Quitting porn can be emotionally and physically stressful. People who are used to using porn regularly and compulsively may experience with­drawal symptoms similar to those experienced by drug addicts who stop using cocaine or other hard drugs. Like recovery from prolonged drug use, it can take a period of time to completely heal changes in brain chemistry that may have been caused by extensive porn use. During this period of recovery and physiological readjustment, it’s not uncommon to experience increased irritability and insomnia for a while.

One of the best ways to cope with the emotional and physical prob­lems that are common among people quitting porn is to take positive steps to stay healthy. Not only do people with strong bodies, minds, and spirits recover faster, they also have more energy to explore alternatives to porn and move forward toward a new life and improved relation­ships.

Many of us are familiar with the basic principles of good self-care, but if you’ve been trapped in the world of porn for a while, chances are you’ve been neglecting your health and could benefit from a few remind­ers of what’s important. Here are some suggestions:

• See a doctor or other health practitioner to evaluate your current health status. Obtain recommendations for dealing with stress and staying healthy as you resolve your issues.

• If you don’t have a daily exercise routine, now is the time to begin one. Develop a routine that improves strength, stamina, and flexibility (for example: weight-lifting, running, and stretch­ing). Being in shape will help you strengthen your nervous system and help you manage stress. Whether you start jogging, swimming, or take up boxing, exercise itself can also help you defuse many negative emotions, such as anxiety, anger, frustra­tion, and depression, which you may experience while quitting porn.

• Find a workout partner to help you commit to exercise. You may even want to find a porn recovery support person who is also a regular exerciser so that you can accomplish two goals at the same time. Having a partner can help you stay motivated during those times you don’t feel like exercising.

• Try to get at least seven hours of quality sleep every night. Good sleep improves your physical well-being and your ability to make good decisions. In addition, you may find that you actu­ally need more sleep during the quitting process to deal with any added stress.

• Evaluate your eating habits and make necessary improvements. Consider consulting a nutritionist and getting advice on what you need to do to improve your dietary habits to help you feel better physically and emotionally.

• Identify several stress management techniques you can use on a reg­ular basis to feel less tense. These can range from simple things such as listening to your favorite music or taking your dog for a walk, to more structured techniques such as yoga or medita­tion.

• Seek evaluation and treatment for any underlying conditions that can hamper porn recovery, such as drug and alcohol prob­lems, clinical depression, obsessive-compulsive disorder, and hormone imbalance. It’s hard enough freeing yourself from porn—doing so without dealing with other serious issues can make the process significantly more difficult.

Improving your health while quitting porn can be a reward on its own. Tony said, “I work out at the gym nearly every day. I avoid junk food and eat well. I’m getting at least seven hours of sleep a night. I’m in better physical and mental shape now than I’ve ever been before. Exer­cise and all doesn’t just feel good, it keeps me in a self-improvement head space where the thought of doing porn is not so appealing.”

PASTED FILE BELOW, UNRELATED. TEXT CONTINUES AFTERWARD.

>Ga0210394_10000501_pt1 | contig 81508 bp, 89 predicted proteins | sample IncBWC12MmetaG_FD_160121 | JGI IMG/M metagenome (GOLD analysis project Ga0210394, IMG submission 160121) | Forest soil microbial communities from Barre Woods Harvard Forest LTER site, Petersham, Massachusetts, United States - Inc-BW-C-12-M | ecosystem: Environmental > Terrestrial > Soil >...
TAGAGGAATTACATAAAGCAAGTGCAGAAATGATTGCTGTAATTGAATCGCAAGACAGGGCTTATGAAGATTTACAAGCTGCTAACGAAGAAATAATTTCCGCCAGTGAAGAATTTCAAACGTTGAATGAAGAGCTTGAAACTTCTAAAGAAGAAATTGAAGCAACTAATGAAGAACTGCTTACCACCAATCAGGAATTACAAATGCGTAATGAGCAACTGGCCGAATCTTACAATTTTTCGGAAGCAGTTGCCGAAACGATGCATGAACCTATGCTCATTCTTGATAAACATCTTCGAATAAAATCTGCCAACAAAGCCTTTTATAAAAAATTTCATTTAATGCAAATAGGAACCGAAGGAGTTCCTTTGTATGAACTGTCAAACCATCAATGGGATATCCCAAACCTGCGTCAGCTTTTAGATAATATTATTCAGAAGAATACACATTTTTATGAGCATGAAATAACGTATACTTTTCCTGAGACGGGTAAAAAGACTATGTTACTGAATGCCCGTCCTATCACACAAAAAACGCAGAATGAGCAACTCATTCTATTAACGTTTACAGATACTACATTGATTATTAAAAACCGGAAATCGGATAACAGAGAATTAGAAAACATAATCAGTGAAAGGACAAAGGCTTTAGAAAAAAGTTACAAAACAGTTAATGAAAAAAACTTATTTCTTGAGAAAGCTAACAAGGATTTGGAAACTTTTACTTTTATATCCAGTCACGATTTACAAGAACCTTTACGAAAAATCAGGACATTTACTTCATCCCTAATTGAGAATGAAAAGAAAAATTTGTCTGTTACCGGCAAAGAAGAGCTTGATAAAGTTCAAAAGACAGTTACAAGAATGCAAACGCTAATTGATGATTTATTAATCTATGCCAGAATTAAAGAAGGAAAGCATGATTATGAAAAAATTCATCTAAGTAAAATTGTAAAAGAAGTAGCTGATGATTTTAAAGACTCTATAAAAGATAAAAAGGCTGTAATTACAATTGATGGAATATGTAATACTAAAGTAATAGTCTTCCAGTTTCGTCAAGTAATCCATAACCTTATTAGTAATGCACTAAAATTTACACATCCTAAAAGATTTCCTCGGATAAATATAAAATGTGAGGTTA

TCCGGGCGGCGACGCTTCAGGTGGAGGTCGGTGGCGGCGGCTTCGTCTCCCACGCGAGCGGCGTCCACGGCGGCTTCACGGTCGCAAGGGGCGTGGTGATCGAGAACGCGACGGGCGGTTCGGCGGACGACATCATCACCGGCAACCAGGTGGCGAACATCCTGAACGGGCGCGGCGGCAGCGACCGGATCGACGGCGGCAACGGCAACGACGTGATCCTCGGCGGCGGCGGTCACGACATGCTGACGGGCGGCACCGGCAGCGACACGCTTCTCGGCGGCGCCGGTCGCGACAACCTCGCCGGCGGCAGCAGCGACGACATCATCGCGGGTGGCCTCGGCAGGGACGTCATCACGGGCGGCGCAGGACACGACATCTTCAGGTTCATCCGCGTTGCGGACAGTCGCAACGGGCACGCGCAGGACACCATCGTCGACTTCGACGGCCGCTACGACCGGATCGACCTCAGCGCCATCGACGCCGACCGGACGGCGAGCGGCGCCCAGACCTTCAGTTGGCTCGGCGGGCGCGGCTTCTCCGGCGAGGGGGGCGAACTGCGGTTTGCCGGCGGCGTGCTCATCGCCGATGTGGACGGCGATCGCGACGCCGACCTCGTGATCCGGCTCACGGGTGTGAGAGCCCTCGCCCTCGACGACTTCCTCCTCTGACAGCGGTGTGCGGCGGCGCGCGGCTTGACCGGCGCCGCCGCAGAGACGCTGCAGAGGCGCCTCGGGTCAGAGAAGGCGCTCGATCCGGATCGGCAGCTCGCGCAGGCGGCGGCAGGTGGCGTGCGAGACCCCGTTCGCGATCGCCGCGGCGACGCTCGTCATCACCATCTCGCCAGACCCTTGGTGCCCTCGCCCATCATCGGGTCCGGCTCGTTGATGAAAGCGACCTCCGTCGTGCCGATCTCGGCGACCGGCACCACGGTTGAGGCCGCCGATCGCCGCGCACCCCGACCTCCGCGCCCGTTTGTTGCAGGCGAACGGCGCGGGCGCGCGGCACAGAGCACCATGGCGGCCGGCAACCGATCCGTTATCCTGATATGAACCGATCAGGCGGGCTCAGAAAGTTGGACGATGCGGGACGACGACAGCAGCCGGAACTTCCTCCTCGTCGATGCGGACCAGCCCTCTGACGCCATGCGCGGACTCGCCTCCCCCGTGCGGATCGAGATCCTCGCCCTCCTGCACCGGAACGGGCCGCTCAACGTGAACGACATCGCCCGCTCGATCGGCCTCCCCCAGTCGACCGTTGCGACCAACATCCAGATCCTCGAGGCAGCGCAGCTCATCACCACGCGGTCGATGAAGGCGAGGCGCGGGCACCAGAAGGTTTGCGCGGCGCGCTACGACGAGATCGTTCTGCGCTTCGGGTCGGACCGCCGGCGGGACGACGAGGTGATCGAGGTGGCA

Part of the process of improving your health is to keep track of your emotions and work to make sure you deal with them as they arise. Desires to use porn tend to increase when people slip into unpleasant emotional states, such as feeling bored, lonely, anxious, hurt, angry, or stressed out. Your ability to successfully quit porn will be affected by how well you are able to recognize how you’re feeling and respond effectively.

Bill noticed a pattern of craving porn during his lunch breaks at work. When he tuned into how he was feeling emotionally, he realized that the underlying culprit was boredom. This information gave him a direction to go in to reduce the cravings. “I started engaging myself with fun ac­tivities during my lunch break,” he said. “Instead of thinking about porn, I play video games. It doesn’t totally eliminate my interest in looking at porn, but it helps and gives me something better to do. Other times, I call my wife, socialize with coworkers, take a walk, or go on a short bike ride.”

It’s a lot easier to stay away from porn when you are actively doing positive things for yourself that make you feel good both physically and emotionally. Any healthy activity that you enjoy doing, such as playing sports, gardening, playing a musical instrument, hiking, or solving a Sudoku puzzle, can boost your self-esteem while giving you the strength to deal with the stress of quitting porn.

Marie told us, “In the past, I didn’t feel I deserved to take care of myself or nurture myself. Now I take yoga classes and I exercise every other day. And I get a therapeutic massage every month whether I need it or not. If I want to take a nap, I take a nap. I never used to let myself do that. I never thought I had time. I’m learning that making my health a priority is essential to my recovery.”

It may seem a little overwhelming at first to try to quit porn at the same time you begin other healthy habits. But you’ll soon find that the energy you devote to taking better care of yourself is more than worth the effort. It will make the process of quitting porn not only easier, but more likely to be successful in the long run.